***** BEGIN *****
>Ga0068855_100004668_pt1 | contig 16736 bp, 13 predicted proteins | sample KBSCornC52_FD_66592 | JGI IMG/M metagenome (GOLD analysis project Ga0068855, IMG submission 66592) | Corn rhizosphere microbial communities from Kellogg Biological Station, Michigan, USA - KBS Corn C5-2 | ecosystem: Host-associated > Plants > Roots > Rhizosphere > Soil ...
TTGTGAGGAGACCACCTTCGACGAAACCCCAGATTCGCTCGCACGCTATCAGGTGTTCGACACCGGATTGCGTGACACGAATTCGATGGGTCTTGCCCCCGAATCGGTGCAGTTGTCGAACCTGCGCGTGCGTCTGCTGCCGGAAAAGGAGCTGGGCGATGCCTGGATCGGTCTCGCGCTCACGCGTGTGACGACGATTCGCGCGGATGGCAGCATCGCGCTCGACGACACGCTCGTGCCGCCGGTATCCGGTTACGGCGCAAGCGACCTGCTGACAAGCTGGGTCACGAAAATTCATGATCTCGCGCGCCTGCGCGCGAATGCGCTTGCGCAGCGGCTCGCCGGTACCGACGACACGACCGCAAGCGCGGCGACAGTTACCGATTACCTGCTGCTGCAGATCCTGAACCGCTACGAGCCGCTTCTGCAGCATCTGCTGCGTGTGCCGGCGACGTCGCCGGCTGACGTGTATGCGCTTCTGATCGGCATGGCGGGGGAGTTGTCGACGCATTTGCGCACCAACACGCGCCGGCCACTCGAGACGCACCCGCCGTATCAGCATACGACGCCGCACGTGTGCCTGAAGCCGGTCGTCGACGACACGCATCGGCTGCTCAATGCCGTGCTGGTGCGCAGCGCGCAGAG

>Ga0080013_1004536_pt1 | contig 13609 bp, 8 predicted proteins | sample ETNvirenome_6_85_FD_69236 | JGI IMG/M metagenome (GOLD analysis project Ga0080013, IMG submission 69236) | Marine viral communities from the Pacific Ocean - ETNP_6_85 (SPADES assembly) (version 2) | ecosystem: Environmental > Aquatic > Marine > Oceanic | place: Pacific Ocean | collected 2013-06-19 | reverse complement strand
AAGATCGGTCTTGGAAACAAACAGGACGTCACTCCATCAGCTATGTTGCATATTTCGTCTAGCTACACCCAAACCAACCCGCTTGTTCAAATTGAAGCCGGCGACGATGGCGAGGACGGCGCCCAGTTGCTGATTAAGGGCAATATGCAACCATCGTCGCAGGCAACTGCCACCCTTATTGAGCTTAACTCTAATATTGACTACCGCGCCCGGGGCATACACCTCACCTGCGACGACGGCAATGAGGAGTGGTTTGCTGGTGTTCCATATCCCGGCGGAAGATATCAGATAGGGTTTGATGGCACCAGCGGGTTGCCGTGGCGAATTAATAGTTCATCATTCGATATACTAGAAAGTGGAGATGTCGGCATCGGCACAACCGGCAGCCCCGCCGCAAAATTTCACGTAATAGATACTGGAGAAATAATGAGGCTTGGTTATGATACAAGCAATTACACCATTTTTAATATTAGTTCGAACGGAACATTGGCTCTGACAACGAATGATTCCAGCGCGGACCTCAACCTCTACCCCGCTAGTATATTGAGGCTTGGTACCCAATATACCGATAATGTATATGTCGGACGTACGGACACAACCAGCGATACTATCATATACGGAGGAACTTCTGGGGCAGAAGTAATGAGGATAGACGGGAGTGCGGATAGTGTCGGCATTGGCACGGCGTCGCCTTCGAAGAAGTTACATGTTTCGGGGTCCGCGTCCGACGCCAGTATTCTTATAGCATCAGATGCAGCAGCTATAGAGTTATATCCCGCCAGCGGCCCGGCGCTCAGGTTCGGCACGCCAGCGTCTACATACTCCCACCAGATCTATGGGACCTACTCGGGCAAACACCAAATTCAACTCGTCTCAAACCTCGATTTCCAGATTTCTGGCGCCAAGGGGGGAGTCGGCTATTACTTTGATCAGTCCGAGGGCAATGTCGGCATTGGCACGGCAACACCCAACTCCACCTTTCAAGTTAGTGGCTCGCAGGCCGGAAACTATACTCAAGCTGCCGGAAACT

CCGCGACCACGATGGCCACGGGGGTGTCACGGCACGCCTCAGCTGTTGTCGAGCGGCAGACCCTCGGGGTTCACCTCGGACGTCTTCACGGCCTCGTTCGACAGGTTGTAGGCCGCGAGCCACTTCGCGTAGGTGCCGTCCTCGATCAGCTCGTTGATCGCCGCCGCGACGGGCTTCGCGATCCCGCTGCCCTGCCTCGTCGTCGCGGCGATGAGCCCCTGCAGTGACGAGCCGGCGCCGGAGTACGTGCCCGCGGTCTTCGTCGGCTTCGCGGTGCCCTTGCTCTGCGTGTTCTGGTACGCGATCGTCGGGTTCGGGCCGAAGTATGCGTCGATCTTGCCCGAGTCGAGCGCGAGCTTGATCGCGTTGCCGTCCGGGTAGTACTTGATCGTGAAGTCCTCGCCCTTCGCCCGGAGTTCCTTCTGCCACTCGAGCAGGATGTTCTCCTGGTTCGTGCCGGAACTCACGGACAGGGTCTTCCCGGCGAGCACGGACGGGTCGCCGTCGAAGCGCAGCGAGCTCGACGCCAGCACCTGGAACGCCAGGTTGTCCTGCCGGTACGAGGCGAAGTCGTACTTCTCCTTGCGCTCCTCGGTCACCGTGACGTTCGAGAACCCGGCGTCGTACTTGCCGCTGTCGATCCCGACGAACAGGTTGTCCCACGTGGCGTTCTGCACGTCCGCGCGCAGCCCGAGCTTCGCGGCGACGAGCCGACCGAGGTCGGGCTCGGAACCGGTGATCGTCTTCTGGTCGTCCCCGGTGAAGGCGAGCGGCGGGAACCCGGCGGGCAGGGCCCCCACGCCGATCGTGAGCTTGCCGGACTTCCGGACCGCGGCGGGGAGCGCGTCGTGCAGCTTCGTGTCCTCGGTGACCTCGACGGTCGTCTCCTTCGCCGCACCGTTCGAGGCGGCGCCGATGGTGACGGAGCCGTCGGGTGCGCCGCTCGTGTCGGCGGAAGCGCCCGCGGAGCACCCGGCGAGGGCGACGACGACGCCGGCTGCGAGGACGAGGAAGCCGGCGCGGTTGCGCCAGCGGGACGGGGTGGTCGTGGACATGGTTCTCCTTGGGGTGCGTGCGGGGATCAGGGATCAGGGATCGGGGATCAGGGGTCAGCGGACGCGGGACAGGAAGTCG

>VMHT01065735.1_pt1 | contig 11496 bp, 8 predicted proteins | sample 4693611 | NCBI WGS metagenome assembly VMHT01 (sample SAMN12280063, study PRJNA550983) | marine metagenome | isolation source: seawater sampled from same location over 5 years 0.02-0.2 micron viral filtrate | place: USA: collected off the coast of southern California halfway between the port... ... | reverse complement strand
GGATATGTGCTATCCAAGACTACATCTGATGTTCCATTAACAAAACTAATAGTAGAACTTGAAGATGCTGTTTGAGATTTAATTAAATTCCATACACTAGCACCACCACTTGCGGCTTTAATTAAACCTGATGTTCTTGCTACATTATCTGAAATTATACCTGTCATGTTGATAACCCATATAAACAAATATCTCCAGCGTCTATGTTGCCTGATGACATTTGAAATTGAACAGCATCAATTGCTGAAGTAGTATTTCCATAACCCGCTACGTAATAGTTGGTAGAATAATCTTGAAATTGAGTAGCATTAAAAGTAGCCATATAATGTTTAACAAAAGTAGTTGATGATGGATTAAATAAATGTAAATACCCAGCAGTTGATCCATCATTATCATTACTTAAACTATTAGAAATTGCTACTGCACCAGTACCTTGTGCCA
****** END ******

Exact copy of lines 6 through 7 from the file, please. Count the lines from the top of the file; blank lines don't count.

>VMHT01065735.1_pt1 | contig 11496 bp, 8 predicted proteins | sample 4693611 | NCBI WGS metagenome assembly VMHT01 (sample SAMN12280063, study PRJNA550983) | marine metagenome | isolation source: seawater sampled from same location over 5 years 0.02-0.2 micron viral filtrate | place: USA: collected off the coast of southern California halfway between the port... ... | reverse complement strand
GGATATGTGCTATCCAAGACTACATCTGATGTTCCATTAACAAAACTAATAGTAGAACTTGAAGATGCTGTTTGAGATTTAATTAAATTCCATACACTAGCACCACCACTTGCGGCTTTAATTAAACCTGATGTTCTTGCTACATTATCTGAAATTATACCTGTCATGTTGATAACCCATATAAACAAATATCTCCAGCGTCTATGTTGCCTGATGACATTTGAAATTGAACAGCATCAATTGCTGAAGTAGTATTTCCATAACCCGCTACGTAATAGTTGGTAGAATAATCTTGAAATTGAGTAGCATTAAAAGTAGCCATATAATGTTTAACAAAAGTAGTTGATGATGGATTAAATAAATGTAAATACCCAGCAGTTGATCCATCATTATCATTACTTAAACTATTAGAAATTGCTACTGCACCAGTACCTTGTGCCA